Bionic is out the door and we’ve started the Cosmic cycle so I wanted to take this opportunity to tell you about our plans for this cycle, the sorts of features we want to work on and what you can expect from 18.10 when it arrives in October.
We’ve set aside some time to land fixes in to 18.04.1. As you might be aware, we enable upgrades from 16.04 LTS at the first point release of 18.04 LTS which is due in July.
That gives us a few months to find and fix important bugs before the majority of users upgrade. We’re also adding some new features which we didn’t get done in time for the main 18.04 release. Specifically:
We’re having a week long sprint in June to map out exactly how we want the software store to work, how we want to present information and to improve the overall UX of GNOME Software. We’ve invited GNOME developers along to work with Ubuntu’s design team and developers to discuss ideas and plan the work. I’ll report back from the sprint in June.
Snapcraft have added the ability for us to move some application set up from first run to build time. This will significantly improve desktop application first time start up performance, but there is still more we can do. We’ll take a deep dive in to snap start up time and you will see the results of this work apply across all platforms.
Chromium is becoming very hard to build on older releases of Ubuntu as it uses a number of features of modern C++ compilers. Snaps can help us solve a lot of those problems and so we propose to ship Chromium only as a snap from 18.10 onwards, and also to retire Chromium as a deb in Trusty. If you’re still running Trusty you can get the latest Chromium as a snap right now.
There are a number of kernel options for switching devices like HDD controllers, USB controllers etc to a low power state when not in use. However, in the past we have found that this causes more problems than it solves and so we’ve taken a conservative approach to power management. We’ll be spending time this cycle digging in to these low level options to see what can be done to improve power consumption without sacrificing stability.
DLNA is still a thing! Lots of smart TVs include a DLNA client and we think it’d be nice if you could share media directly from your desktop to your DLNA clients without having to install and configure extra packages. Of course, the devil is in the detail – not all DLNA standards compliant devices are, well, compliant. We’d also like to bring back easy creation of SMB shares in to the desktop.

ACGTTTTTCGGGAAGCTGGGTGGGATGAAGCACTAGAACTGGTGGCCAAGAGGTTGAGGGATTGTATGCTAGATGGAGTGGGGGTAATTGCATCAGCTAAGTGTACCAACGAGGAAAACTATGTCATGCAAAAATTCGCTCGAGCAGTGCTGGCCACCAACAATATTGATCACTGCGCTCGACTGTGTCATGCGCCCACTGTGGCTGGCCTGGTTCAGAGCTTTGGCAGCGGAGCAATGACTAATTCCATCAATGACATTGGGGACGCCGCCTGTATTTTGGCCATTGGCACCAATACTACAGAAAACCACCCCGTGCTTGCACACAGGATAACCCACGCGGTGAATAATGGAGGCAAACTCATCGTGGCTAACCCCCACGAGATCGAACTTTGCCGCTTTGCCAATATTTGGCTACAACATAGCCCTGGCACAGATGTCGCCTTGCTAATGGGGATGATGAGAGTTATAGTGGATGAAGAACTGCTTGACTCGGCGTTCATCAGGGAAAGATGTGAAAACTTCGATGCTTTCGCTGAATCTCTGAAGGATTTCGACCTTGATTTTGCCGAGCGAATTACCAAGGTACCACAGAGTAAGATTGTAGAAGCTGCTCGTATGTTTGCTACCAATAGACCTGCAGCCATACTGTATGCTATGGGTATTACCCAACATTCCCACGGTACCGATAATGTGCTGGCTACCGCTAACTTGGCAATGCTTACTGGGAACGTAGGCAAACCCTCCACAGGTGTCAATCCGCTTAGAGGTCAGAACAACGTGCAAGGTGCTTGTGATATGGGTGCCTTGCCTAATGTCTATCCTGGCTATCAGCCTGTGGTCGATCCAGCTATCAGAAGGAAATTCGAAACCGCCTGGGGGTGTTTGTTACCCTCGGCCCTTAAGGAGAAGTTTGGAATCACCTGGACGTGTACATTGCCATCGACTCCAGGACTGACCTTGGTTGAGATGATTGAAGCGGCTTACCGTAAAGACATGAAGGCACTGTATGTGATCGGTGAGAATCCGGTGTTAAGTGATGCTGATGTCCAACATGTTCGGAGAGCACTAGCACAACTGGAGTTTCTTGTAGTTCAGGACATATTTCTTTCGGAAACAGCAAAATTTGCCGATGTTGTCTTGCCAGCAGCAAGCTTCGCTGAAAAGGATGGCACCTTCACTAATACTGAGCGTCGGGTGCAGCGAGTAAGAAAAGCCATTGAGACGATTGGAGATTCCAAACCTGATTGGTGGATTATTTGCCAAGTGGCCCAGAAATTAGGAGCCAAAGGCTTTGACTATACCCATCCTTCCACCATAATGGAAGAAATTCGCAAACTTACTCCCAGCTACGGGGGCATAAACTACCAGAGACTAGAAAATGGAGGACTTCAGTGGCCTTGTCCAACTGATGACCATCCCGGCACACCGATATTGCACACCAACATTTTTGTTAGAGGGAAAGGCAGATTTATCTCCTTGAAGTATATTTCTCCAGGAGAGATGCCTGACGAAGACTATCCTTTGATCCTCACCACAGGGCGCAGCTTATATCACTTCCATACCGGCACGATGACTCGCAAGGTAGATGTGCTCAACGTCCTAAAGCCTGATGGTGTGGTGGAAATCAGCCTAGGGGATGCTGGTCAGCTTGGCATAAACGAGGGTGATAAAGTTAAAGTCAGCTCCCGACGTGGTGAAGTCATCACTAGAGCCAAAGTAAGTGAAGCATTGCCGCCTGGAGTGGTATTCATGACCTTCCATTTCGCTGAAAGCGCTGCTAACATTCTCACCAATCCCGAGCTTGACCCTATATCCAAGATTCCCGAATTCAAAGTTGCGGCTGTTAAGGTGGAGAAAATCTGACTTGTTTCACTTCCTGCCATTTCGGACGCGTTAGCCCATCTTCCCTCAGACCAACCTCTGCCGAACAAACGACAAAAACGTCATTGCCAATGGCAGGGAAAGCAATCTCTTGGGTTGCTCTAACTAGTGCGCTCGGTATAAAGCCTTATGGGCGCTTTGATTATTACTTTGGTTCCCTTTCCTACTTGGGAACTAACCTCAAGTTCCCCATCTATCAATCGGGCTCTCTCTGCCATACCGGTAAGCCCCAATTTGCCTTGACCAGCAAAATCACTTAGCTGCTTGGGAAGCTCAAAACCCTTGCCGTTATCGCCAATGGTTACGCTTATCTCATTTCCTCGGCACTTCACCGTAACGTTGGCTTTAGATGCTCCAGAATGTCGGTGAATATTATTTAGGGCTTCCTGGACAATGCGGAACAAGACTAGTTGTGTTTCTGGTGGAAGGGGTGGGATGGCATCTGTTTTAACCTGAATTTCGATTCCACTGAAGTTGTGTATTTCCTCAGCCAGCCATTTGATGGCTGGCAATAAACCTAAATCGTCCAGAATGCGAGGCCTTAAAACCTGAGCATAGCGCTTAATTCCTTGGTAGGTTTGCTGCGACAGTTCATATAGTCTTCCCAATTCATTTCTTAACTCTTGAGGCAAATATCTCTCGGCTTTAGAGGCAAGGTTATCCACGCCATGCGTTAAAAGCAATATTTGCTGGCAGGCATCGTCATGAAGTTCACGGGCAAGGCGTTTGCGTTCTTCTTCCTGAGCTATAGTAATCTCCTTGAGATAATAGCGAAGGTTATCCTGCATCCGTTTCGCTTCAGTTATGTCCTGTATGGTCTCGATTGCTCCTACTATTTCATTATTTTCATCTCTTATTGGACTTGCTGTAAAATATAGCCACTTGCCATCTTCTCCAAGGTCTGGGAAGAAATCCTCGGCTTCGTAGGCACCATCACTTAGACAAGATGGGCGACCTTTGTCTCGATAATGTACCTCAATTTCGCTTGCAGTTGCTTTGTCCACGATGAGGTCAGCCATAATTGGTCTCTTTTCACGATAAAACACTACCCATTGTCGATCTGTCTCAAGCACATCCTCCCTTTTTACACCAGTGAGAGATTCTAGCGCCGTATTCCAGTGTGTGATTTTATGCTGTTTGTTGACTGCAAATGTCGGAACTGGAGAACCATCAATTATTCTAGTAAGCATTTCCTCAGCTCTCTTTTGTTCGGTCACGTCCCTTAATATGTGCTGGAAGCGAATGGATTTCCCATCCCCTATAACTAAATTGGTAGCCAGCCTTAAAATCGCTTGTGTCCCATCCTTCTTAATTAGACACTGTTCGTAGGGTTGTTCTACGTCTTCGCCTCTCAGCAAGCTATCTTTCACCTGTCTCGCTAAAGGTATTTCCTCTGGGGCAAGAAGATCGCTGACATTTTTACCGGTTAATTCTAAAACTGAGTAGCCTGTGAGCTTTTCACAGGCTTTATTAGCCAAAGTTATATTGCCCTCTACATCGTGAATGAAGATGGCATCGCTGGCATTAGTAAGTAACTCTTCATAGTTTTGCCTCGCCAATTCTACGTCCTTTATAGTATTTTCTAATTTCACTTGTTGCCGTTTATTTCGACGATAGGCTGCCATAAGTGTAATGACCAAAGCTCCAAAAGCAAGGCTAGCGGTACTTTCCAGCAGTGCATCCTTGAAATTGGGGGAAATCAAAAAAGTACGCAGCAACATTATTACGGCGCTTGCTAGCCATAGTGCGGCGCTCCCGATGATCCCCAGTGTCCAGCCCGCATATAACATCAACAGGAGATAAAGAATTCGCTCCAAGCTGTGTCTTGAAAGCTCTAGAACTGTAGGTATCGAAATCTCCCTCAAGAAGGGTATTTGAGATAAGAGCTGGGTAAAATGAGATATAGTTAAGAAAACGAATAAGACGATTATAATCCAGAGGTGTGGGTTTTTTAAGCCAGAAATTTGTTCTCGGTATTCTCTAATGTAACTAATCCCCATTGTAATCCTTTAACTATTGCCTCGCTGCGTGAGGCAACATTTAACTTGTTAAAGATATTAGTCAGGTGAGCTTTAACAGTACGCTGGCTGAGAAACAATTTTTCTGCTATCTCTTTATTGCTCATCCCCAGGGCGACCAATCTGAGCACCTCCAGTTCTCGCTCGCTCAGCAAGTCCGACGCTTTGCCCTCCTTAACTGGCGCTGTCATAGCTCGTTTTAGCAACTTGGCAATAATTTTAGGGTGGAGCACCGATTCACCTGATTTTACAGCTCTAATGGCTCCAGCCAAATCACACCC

We plan to make Communitheme the default this cycle.
This has already been widely reported, but we’d like to add integration with the KDE Connect Android app by default. We’re currently looking at GS Connect to provide this feature.
Mark recently proposed that we investigate how we could improve the desktop installer by looking at what has been done to move the server installer forward. This is a complex topic and will take more than one 6 month cycle to complete, but we’re going to be starting our investigations.
When we introduced the ideas of gathering basic system info from users we made the promise that we would publish that data. This cycle we will be working with the web team to put together a full dashboard type site which will display the data in an easy to read manner. We hope that this will uncover some interesting trends and provoke further discussion about the way we take Ubuntu desktop forwards.
Last but by no means least, we’ll be looking at the new latest GNOME release and integrating it in to the desktop. We will talk more about our plans for GNOME in the coming weeks.
We’ll flesh out each of these points as we progress through the development cycle and bring regular updates as we go. In the meantime, keep an eye on the community hub for all the latest goings on, calls for testing and conversation.
Learn how the Ubuntu desktop operating system powers millions of PCs and laptops around the world.
The Mir team is pleased to announce the milestone release of Mir 1.0.0. This is the first major release targeted at IoT device makers and enthusiasts looking to build the next-generation of graphical solutions. Mir is a display server and…
Kubernetes: the tech industry has become pretty well versed in talking about what has become one of the biggest technology trends in the past few years with most claiming some involvement in it. Canonical also does Kubernetes, but not in a…
Ubuntu is the basis for the majority of cloud-based workloads today. With over 450 million public cloud instances launched since the release of Ubuntu 16.04 LTS, a number that keeps accelerating on a day-per-day basis since, many of the…